7 March 2017
Hello Kitschy: Japan is the ultimate experience, by design
Japan is a country of contrast. It’s a place where an ancient temple and a skyscraper can stand side by side and neither is out of place. Where history and modernity merge. Where kitsch and minimalism share shelves.
Somehow this blend of simplicity, innovation, kitsch and subculture forms an identity that fuses Japan’s ancient traditions and customs. An example is matcha tea, part of the Japanese tea ceremony for centuries and now often used to flavour and dye foods including traditional soba noodles (not to mention ice cream, muffins and KitKats.)
In Japan it’s not uncommon to see a salary man with a Hello Kitty phone, or a grandma wearing high top Adidas sneakers. This mishmash of traditional/conservative and modernity has always fascinated me. I’ve never quite understood how the kitsch and the minimal could somehow represent a whole country so equally and be so dissimilar when standing alone.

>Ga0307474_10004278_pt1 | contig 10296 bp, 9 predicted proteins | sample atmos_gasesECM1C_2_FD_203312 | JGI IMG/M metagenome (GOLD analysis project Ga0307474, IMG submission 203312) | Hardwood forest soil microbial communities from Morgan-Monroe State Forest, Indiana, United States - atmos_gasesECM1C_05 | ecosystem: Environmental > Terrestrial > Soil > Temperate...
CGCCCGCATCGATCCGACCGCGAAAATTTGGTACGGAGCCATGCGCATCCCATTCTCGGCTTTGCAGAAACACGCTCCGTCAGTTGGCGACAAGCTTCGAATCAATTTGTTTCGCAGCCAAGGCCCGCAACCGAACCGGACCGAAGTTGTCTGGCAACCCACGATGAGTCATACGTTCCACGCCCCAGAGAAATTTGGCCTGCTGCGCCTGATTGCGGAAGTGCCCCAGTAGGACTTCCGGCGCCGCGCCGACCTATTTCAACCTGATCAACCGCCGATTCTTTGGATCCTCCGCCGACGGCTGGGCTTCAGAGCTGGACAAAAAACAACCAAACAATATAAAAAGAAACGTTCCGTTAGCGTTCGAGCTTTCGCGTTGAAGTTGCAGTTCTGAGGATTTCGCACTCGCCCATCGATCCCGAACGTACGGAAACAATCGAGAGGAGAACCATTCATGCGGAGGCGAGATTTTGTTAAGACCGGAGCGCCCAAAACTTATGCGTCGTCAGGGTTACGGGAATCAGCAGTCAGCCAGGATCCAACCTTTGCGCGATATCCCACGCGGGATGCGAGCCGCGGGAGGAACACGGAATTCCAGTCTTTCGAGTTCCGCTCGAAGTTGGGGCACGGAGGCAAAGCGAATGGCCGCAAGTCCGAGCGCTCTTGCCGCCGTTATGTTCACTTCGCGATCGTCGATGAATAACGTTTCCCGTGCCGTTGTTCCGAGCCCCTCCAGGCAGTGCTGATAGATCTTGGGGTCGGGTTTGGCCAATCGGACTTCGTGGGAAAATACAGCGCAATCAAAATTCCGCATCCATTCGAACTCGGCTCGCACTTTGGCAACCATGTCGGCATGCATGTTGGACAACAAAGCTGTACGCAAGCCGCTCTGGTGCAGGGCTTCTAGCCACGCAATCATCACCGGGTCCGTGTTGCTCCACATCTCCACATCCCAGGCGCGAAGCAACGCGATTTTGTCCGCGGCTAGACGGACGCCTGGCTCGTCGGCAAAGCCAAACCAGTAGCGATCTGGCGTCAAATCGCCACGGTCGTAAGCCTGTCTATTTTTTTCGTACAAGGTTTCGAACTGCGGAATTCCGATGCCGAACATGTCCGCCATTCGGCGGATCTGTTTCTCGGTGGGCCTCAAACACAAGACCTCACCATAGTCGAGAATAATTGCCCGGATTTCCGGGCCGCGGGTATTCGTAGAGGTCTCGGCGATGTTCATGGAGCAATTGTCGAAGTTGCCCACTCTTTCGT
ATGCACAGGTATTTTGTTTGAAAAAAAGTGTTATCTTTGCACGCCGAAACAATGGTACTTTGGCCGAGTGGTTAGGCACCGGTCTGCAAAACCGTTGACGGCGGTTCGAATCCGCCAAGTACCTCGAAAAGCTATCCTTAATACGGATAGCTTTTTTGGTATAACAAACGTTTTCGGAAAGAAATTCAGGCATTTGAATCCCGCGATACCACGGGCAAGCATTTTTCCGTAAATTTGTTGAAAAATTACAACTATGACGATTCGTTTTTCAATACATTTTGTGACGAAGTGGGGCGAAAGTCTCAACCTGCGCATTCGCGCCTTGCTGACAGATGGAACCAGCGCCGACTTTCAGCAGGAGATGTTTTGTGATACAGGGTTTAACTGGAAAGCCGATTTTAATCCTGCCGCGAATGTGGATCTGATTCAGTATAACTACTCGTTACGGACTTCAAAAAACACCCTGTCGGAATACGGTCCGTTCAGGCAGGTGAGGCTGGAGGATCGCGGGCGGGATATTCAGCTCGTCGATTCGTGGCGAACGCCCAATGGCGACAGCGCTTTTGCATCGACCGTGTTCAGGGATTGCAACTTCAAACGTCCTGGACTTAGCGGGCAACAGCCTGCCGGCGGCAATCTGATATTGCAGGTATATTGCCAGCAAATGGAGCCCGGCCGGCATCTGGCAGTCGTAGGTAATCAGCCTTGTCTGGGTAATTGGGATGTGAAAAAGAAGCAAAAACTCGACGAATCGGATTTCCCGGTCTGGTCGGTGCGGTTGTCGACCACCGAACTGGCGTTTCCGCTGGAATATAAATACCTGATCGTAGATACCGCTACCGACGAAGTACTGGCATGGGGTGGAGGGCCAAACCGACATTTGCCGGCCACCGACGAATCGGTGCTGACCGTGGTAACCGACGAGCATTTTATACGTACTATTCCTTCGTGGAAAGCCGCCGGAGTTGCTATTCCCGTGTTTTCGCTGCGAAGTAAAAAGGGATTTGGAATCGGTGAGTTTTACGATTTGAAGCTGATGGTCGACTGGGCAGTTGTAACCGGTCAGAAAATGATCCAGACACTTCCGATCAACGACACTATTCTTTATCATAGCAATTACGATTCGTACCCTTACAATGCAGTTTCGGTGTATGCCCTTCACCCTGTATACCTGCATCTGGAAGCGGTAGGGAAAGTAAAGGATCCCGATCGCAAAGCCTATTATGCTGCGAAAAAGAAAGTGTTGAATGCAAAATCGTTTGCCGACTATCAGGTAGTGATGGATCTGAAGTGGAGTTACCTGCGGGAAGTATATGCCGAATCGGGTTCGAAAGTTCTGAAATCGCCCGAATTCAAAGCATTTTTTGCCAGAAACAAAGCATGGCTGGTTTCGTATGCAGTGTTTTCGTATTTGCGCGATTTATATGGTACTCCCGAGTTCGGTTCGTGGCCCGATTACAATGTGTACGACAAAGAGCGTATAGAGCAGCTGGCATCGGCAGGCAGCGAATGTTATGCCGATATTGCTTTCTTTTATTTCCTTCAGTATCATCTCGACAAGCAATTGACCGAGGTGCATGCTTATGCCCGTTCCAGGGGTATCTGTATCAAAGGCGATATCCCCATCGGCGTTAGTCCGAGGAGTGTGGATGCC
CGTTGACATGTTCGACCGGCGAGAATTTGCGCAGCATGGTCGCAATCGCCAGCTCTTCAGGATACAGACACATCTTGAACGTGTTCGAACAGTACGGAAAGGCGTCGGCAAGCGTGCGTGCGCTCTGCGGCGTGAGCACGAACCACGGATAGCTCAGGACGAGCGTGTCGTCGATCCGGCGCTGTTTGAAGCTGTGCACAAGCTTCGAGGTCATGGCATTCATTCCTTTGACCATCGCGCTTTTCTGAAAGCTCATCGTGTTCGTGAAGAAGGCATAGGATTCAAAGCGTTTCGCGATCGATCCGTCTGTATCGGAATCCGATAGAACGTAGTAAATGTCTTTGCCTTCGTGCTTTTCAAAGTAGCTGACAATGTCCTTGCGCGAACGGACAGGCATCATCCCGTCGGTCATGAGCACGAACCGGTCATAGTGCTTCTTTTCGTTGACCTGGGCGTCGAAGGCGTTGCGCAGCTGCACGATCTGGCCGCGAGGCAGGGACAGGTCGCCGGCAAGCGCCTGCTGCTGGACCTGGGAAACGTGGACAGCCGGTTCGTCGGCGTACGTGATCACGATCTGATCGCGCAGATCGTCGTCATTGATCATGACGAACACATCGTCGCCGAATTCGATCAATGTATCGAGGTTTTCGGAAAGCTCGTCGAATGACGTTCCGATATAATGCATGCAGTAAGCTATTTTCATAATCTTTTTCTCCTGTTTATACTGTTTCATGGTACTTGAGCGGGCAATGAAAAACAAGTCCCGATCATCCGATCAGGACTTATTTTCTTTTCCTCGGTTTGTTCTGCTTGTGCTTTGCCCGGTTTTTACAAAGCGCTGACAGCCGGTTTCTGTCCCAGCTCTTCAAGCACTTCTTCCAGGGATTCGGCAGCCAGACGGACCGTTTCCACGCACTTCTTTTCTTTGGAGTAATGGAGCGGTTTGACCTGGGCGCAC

Anyone who goes to Japan is in for a visual feast of contrasts and unusual combinations. As a graphic designer, a visit to Japan is not only a challenge to the design principles that I’ve always been taught at school and university, but a source of constant visual inspiration; a lesson that design doesn’t have to always be pretty or seamless to resonate.
Beyond Hello Kitty and cherry blossoms, Japan is a breeding ground for innovation in an industrial design sense. When asked about the most ‘Japanese’ thing I saw on my trip, my answer is a bathroom sink. But not just any sink – a sink with everything built in. The automatic soap dispenser on one side; the automatic tap on the other; and the hand dryer at the front. It was the most ‘Japanese’ thing I saw and (for me) represents how I perceive Japan – clean and innovative. But there is still no escaping the kitsch!
I left Japan no closer to understanding its aesthetic. I don’t know if it’s the bright lights and the bizarre unfamiliarity, or the cleanliness and extreme efficiency that interests me more – but whatever it is, something tells me that won’t be my last visit.